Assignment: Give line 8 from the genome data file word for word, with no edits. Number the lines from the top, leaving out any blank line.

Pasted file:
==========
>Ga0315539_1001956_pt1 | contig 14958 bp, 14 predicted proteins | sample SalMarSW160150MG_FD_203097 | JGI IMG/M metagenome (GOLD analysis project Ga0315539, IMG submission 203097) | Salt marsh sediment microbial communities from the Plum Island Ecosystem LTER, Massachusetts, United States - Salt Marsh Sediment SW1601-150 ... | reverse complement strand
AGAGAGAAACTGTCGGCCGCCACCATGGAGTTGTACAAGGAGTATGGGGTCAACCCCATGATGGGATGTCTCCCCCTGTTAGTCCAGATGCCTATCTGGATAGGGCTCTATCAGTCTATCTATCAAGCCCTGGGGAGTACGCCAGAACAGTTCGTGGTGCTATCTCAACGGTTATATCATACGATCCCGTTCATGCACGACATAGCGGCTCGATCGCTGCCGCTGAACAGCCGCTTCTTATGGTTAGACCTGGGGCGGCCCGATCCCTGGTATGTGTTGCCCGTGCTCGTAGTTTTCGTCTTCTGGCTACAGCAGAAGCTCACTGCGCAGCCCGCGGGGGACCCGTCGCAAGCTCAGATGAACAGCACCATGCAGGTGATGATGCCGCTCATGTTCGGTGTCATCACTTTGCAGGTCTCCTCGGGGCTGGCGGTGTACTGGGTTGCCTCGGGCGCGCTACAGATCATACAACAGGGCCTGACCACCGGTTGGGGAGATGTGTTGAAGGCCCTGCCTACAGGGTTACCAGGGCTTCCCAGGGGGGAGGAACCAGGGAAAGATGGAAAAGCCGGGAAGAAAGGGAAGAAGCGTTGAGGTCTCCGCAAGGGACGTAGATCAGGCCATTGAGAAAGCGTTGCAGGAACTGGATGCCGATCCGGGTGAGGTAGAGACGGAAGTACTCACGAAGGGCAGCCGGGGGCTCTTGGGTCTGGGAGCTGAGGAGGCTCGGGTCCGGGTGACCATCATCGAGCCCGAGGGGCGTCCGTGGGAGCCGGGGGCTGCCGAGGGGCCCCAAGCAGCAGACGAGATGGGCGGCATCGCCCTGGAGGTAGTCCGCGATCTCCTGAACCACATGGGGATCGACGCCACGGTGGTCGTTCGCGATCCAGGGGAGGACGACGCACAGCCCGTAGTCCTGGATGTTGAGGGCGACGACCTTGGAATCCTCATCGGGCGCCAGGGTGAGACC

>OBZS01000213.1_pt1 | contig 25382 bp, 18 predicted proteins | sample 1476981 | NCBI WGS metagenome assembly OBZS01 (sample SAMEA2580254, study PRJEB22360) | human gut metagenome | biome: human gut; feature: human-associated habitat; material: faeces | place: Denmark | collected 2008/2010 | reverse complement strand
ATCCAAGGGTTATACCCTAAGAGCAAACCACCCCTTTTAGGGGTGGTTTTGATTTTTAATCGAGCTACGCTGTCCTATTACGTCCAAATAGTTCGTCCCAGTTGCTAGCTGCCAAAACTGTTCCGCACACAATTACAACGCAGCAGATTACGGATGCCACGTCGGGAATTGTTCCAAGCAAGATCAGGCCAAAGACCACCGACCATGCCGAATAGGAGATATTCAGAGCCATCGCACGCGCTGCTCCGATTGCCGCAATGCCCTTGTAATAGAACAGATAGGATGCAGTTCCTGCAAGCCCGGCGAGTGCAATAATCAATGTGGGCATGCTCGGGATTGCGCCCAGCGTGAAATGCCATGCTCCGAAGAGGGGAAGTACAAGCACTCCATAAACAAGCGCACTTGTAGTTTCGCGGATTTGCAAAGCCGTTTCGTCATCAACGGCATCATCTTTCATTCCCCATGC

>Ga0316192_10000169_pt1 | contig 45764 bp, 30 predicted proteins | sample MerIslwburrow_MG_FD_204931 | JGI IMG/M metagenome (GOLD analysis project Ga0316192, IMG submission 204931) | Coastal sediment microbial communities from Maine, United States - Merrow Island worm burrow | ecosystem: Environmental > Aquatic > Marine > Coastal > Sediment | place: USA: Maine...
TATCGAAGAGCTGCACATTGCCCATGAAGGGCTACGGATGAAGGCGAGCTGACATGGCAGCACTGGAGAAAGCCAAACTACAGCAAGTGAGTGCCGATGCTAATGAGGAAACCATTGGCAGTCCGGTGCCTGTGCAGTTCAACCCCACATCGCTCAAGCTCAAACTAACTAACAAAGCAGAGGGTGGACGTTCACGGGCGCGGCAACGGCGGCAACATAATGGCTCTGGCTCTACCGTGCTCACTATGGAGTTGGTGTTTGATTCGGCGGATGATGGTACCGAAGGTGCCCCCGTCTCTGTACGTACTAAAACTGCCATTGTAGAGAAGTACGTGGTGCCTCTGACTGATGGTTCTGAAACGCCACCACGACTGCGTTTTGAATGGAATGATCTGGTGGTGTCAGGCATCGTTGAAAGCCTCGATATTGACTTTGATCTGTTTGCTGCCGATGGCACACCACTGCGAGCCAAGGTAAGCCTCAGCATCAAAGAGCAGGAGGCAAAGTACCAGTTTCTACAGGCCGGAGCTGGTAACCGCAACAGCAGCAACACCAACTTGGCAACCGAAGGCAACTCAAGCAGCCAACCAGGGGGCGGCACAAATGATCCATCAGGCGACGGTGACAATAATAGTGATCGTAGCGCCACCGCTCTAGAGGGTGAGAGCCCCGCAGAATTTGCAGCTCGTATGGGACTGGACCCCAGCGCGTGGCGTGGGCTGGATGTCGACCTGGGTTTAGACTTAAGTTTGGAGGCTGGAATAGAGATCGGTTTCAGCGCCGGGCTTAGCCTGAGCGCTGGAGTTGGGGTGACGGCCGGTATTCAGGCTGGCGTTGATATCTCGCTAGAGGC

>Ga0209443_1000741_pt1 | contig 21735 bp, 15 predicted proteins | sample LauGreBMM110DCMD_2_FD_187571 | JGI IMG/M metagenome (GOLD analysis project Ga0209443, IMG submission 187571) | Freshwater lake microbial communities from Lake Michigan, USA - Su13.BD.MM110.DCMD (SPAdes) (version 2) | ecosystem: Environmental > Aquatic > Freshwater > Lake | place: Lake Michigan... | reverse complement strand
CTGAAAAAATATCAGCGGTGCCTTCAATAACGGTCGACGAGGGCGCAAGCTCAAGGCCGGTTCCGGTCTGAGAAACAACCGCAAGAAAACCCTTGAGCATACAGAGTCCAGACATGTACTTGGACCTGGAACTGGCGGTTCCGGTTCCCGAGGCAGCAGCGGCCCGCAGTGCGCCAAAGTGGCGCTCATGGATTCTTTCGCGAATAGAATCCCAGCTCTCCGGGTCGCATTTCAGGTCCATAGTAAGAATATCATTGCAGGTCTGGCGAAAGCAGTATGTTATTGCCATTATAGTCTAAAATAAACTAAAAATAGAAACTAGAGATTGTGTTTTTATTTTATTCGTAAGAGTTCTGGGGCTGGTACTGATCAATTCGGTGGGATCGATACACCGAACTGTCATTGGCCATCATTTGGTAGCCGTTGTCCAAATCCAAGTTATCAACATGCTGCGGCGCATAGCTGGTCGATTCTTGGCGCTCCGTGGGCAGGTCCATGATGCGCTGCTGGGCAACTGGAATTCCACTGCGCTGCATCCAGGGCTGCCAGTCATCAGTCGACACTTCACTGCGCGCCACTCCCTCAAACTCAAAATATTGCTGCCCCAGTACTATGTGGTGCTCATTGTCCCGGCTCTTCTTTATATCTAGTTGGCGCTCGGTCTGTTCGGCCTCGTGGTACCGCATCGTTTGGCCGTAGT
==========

CTGAAAAAATATCAGCGGTGCCTTCAATAACGGTCGACGAGGGCGCAAGCTCAAGGCCGGTTCCGGTCTGAGAAACAACCGCAAGAAAACCCTTGAGCATACAGAGTCCAGACATGTACTTGGACCTGGAACTGGCGGTTCCGGTTCCCGAGGCAGCAGCGGCCCGCAGTGCGCCAAAGTGGCGCTCATGGATTCTTTCGCGAATAGAATCCCAGCTCTCCGGGTCGCATTTCAGGTCCATAGTAAGAATATCATTGCAGGTCTGGCGAAAGCAGTATGTTATTGCCATTATAGTCTAAAATAAACTAAAAATAGAAACTAGAGATTGTGTTTTTATTTTATTCGTAAGAGTTCTGGGGCTGGTACTGATCAATTCGGTGGGATCGATACACCGAACTGTCATTGGCCATCATTTGGTAGCCGTTGTCCAAATCCAAGTTATCAACATGCTGCGGCGCATAGCTGGTCGATTCTTGGCGCTCCGTGGGCAGGTCCATGATGCGCTGCTGGGCAACTGGAATTCCACTGCGCTGCATCCAGGGCTGCCAGTCATCAGTCGACACTTCACTGCGCGCCACTCCCTCAAACTCAAAATATTGCTGCCCCAGTACTATGTGGTGCTCATTGTCCCGGCTCTTCTTTATATCTAGTTGGCGCTCGGTCTGTTCGGCCTCGTGGTACCGCATCGTTTGGCCGTAGT